Forum for Science, Industry and Business

Sponsored by:     3M 
Search our Site:

 

Women taking breast enhancement pills swallow empty promises

18.11.2004


Dangerous side effects, ASPS study says

Flip through any women’s magazine and you are sure to find advertisements hawking pills to enlarge women’s breasts. But do these pills actually work? Probably not, says the American Society of Plastic Surgeons (ASPS). Not only are breast enhancement pills unproven, they could be dangerous, according to a study published in Plastic and Reconstructive Surgery® (PRS), the official medical journal of the ASPS. "There are upward of 30 different herbal products advertised widely on television, in magazines and on the Internet alleging to enhance the size of women’s breasts; however, there have been no scientifically sound clinical trials proving they work," said Thomas Lawrence, MD, Chair of the Plastic Surgery Educational Foundation (PSEF) Device and Technique Assessment Committee.

Breast enhancement pills have become a lucrative industry in recent years due to their "guaranteed" safety and low cost compared to breast augmentation; however, these pills are sold as herbal supplements and are not subject to the U.S. Food and Drug Administration’s scrutiny for safety and effectiveness. Although manufacturers claim to have studies that prove their products work, the majority of the data is derived from historical anecdotes and isolated, limited studies, according to PRS. While these pills promise an easy and inexpensive way to have larger breasts, many women may be placing their health in danger, the study states. "It’s what we don’t know about these pills that scares many physicians," said Dr. Lawrence. "The primary active ingredients found in these supplements can be dangerous when mixed with other medications. Because many women who want bigger breasts self-prescribe these pills, they may be placing themselves in harms way without even knowing it."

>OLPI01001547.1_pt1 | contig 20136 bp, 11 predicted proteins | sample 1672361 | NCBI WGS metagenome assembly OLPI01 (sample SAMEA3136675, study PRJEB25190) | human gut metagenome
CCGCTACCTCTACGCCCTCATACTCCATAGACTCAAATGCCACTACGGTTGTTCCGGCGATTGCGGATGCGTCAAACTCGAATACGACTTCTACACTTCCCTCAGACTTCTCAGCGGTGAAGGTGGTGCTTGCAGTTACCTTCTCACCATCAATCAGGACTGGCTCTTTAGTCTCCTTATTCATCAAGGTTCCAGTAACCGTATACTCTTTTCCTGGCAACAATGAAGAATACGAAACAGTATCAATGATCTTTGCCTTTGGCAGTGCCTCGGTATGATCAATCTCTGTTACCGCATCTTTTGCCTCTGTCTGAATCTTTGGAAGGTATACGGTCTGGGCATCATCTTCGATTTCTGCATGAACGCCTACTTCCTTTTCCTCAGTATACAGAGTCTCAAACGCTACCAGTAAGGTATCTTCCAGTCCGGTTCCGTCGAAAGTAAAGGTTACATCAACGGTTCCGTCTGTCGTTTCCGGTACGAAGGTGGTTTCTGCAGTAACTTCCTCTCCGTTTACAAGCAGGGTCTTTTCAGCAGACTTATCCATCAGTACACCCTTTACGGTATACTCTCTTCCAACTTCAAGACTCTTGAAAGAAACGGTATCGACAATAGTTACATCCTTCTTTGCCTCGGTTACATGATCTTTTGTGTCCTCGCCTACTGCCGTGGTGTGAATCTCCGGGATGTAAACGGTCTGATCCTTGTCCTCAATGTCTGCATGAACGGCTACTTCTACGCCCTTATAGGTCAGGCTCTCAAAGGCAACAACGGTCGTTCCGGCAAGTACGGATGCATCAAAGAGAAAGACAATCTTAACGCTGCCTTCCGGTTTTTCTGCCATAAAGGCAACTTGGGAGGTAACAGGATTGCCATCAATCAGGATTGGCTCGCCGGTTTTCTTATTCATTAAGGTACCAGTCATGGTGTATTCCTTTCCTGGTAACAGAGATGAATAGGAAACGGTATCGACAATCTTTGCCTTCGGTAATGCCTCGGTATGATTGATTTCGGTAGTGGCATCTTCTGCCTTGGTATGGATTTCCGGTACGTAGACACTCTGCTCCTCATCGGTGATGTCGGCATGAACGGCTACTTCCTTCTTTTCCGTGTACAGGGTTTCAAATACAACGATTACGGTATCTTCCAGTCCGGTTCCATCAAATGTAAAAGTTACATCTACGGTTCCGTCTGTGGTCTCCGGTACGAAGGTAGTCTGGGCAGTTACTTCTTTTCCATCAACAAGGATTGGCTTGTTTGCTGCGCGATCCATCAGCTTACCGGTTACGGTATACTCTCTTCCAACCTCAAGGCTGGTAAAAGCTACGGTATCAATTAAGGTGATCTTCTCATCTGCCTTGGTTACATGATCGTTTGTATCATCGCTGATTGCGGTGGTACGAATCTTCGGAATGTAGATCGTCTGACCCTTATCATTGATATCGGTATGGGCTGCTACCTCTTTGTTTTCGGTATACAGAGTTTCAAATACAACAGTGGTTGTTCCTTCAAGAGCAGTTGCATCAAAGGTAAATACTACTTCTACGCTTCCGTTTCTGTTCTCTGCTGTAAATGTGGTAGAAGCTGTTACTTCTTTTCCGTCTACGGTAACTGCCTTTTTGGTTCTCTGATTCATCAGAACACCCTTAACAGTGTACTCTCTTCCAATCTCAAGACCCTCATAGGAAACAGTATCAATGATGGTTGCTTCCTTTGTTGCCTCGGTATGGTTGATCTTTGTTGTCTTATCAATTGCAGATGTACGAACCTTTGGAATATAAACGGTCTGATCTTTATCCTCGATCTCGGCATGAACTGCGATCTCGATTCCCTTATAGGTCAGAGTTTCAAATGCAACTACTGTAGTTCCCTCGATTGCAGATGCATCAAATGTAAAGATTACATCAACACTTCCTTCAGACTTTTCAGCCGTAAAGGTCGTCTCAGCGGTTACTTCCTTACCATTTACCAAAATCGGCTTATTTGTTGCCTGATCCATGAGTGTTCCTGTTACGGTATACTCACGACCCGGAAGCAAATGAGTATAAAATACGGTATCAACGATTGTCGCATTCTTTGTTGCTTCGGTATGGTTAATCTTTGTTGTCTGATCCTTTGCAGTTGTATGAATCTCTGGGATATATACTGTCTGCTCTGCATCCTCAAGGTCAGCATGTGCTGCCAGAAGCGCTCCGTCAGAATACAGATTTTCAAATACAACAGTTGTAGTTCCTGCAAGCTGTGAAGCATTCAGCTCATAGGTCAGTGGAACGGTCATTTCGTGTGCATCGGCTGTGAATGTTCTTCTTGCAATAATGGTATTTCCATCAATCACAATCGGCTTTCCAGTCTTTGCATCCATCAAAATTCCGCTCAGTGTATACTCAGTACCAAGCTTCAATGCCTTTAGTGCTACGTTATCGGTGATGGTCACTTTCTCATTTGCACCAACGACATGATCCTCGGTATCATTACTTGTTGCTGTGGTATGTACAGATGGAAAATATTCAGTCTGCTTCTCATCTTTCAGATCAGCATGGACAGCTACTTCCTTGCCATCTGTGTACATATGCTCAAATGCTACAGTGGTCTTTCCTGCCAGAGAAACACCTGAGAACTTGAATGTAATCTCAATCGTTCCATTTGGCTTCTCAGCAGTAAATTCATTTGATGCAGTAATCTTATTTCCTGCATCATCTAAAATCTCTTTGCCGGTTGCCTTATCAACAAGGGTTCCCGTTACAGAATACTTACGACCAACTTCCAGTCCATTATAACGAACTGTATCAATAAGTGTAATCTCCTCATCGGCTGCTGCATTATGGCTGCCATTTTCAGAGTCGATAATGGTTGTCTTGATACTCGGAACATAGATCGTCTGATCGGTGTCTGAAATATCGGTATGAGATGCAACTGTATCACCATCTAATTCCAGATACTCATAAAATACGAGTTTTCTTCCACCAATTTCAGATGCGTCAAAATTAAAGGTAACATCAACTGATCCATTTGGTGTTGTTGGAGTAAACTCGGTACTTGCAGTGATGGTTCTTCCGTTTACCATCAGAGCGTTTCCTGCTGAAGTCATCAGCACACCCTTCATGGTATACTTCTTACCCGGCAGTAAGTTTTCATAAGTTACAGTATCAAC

According to the study, many breast enhancement pills contain one or more ingredients that can directly interfere with prescribed medications. For example, chaste-tree berry, which has been used to treat female reproductive problems since ancient times in Greece, contains active ingredients that may interfere with birth control pills. Black cohosh may increase the toxicity of anticancer drugs. Fenugreek contains elements that can interfere with medications designed to stop blood clotting and regulate diabetes. In addition, the primary ingredients of don quai, which have been used in China for more than 2,000 years to treat and relieve menstrual symptoms, are known carcinogens. Other popular ingredients in breast enhancement pills include saw palmetto, damiana, blessed thistle, dandelion, wild yam, kava and fennel.